Charles Autobees (1812-1882) was an early settler in the 19th century in the south east corner of today’s Colorado. He was born in St. Louis in 1812 (his father was French-Canadian François Hurtubise, probably a descendant of Marin Hurtubise who came to Canada as part of “La Grande Recrue” in 1653). Around 1828, at about age sixteen, he joined the American Fur Company and at one time or another was associated with the famous fur trappers of his times, including Jim Bridger, Kit Carson, François Laforêt, Jean-Baptiste Chalifoux, Joseph Livernois, Charles Beaubien and others. The details of his trapping career are fuzzy until 1835. At age twenty four, he settled in the Taos Valley, and engaged in trading, in particular liquor although he did not drink himself. He worked with Céran St.Vrain in various places including New Mexico, and was a guide for troops sent out to fight Indians. In January 1847, when the Taos rebellion occurred, he was on his way to Santa Fe and enlisted in St. Vrain’s company with his half brother Tom. He moved to southern Colorado in 1850 and died in 1882; he is buried in the St.Vrain graveyard in Avondale, Colorado.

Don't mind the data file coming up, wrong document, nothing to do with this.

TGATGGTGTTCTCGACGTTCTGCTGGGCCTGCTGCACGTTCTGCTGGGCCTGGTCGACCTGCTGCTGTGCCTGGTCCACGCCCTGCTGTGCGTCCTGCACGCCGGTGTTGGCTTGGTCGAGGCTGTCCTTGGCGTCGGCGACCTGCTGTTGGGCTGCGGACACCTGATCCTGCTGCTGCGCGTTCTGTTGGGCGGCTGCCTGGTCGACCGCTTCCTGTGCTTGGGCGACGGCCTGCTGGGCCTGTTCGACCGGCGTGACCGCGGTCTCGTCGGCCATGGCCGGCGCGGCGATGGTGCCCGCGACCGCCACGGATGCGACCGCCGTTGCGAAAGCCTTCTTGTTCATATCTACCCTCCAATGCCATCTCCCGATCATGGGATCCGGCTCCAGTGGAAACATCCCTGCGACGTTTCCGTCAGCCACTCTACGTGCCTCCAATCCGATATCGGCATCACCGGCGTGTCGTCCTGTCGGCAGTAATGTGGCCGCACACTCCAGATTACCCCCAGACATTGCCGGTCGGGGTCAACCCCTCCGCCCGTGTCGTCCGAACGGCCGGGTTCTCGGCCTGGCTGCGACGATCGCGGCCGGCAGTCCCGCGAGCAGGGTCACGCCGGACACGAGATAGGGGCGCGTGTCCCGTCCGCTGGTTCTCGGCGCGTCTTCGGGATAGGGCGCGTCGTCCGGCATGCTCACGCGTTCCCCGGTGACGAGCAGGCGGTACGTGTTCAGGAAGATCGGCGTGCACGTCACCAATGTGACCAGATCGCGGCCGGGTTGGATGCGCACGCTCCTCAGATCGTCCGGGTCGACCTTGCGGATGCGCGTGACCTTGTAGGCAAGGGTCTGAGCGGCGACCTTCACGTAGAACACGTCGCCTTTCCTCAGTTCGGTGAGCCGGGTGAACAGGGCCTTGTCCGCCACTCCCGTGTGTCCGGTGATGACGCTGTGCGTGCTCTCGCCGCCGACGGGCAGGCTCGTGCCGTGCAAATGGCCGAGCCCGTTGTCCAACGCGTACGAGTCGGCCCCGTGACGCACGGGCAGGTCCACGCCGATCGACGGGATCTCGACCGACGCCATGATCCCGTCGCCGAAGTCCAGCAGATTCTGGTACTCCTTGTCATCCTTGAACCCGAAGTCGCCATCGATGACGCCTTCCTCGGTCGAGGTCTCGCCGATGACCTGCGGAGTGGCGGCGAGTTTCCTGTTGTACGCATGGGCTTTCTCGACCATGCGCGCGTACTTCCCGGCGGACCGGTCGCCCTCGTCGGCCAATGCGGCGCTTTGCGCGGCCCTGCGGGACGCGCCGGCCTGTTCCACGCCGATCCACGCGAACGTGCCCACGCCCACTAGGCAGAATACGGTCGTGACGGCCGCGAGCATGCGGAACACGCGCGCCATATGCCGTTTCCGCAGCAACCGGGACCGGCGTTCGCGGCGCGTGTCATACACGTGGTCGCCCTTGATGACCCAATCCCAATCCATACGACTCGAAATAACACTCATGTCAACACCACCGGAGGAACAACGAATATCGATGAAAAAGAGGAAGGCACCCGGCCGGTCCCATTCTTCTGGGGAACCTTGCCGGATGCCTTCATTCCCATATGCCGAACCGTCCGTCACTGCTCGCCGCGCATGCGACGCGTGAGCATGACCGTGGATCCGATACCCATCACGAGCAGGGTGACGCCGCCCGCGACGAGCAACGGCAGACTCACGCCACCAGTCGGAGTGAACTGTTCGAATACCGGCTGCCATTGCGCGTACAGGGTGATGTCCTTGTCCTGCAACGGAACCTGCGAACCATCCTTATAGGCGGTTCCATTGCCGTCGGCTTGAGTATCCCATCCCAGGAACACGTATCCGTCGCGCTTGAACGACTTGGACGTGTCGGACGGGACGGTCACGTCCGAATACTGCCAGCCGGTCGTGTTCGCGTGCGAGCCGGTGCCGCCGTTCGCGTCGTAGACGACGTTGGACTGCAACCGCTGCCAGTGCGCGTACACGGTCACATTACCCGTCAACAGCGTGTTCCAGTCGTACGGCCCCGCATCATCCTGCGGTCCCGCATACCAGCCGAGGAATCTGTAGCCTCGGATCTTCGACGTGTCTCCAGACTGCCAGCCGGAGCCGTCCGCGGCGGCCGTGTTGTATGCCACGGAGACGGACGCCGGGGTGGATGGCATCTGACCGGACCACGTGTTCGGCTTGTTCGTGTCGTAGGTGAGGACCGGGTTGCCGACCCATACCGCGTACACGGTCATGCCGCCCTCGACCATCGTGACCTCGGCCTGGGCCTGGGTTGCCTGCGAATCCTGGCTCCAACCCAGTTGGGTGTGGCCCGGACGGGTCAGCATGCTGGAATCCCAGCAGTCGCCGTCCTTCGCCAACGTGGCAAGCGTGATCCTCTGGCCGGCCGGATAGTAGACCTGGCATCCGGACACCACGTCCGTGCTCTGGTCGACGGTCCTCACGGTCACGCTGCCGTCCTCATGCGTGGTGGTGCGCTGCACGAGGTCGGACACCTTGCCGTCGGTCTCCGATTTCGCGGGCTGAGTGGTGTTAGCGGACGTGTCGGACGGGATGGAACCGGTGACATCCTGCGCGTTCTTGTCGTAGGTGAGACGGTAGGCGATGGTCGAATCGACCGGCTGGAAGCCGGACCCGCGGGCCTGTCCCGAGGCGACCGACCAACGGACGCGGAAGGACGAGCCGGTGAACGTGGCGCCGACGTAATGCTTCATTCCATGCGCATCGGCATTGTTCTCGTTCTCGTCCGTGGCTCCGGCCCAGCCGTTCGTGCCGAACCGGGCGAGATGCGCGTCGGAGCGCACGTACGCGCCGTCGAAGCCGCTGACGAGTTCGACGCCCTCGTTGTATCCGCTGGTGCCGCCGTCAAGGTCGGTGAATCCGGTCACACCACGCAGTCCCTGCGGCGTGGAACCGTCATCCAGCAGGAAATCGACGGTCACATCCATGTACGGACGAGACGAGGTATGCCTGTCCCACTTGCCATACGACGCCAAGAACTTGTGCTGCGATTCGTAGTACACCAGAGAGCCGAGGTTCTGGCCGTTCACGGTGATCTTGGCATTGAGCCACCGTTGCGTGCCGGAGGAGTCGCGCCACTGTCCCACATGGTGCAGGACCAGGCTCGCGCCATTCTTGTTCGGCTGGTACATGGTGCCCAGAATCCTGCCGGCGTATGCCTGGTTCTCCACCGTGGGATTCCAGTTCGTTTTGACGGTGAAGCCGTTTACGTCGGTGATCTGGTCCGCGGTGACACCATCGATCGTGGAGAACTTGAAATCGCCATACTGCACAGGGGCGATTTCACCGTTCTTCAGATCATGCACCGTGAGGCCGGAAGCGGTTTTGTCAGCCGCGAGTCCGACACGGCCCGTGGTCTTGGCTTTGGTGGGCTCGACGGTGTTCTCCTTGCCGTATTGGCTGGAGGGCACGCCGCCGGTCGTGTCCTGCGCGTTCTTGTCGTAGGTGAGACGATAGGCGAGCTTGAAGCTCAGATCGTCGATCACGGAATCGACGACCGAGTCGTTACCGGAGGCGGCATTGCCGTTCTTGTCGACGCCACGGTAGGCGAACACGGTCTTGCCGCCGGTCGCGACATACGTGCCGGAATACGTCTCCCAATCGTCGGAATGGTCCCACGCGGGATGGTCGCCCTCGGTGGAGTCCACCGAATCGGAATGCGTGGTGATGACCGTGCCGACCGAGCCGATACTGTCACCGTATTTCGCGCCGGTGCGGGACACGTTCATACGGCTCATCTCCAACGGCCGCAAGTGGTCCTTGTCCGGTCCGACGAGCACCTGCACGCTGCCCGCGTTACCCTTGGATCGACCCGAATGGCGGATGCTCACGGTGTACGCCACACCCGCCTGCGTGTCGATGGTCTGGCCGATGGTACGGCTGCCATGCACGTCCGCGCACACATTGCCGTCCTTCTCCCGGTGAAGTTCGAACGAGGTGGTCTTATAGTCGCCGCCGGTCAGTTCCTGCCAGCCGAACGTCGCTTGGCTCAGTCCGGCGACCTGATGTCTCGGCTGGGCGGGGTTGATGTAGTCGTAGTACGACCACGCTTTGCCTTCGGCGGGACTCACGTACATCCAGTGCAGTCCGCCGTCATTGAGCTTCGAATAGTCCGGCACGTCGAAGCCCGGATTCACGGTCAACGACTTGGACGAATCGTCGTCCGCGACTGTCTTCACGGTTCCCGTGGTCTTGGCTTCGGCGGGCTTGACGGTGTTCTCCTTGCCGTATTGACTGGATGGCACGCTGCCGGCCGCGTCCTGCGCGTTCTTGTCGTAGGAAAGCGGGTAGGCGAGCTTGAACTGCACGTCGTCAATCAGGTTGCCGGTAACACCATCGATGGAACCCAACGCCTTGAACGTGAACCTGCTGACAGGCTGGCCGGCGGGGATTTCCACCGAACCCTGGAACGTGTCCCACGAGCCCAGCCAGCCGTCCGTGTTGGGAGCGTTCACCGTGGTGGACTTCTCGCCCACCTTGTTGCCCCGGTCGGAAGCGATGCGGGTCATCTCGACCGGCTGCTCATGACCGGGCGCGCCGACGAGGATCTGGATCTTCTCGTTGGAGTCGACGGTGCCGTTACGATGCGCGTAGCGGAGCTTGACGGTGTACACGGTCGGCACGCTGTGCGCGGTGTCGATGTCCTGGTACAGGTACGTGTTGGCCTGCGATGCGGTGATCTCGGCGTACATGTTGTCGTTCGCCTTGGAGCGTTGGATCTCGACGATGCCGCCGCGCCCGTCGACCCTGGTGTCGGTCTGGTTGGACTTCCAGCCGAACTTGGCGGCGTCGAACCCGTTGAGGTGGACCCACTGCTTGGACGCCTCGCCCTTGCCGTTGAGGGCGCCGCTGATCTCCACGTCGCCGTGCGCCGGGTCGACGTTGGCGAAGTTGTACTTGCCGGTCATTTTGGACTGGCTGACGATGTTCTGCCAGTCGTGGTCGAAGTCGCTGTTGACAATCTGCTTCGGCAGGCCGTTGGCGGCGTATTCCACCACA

Avelle, Etienne M. (1854-1858)
French priest from Cebazat near Clermont-Ferrand, France. Arrived in Santa Fe in 1854 with Lamy and others. He served 4 years at the Cathedral, then was posted in Mora and Socorro. Was involved (1857) in controversy concerning the certification of land for the Guadalupe church in Santa Fe. Died in Mora in August 1858, drinking from a poisoned calice not meant for him. The story of Avelle’s murder is complicated and is summarized in the sources cited below.
Hanks, Nancy. Lamy’s Legion. HRM Books, Santa Fe, New Mexico, 2000, pages 7-10.
Horgan, Paul, Lamy of Santa Fe, Wesleyan University Press, 1975, page 260.
Alcon, Manuel. Lo de Mora. Trafford Publishing, 2005. Page 28.
Baker, Eugenia (1876 – ?)
Eugenia Baker (1876-?), divorced (her maiden name is unknown), according to the 1920 Census for Madrid (NM), was born in France. She immigrated in 1915. She had a daughter, Louise, age 16 was and lived in the same house as Carlota Villa and Edna Mantovani.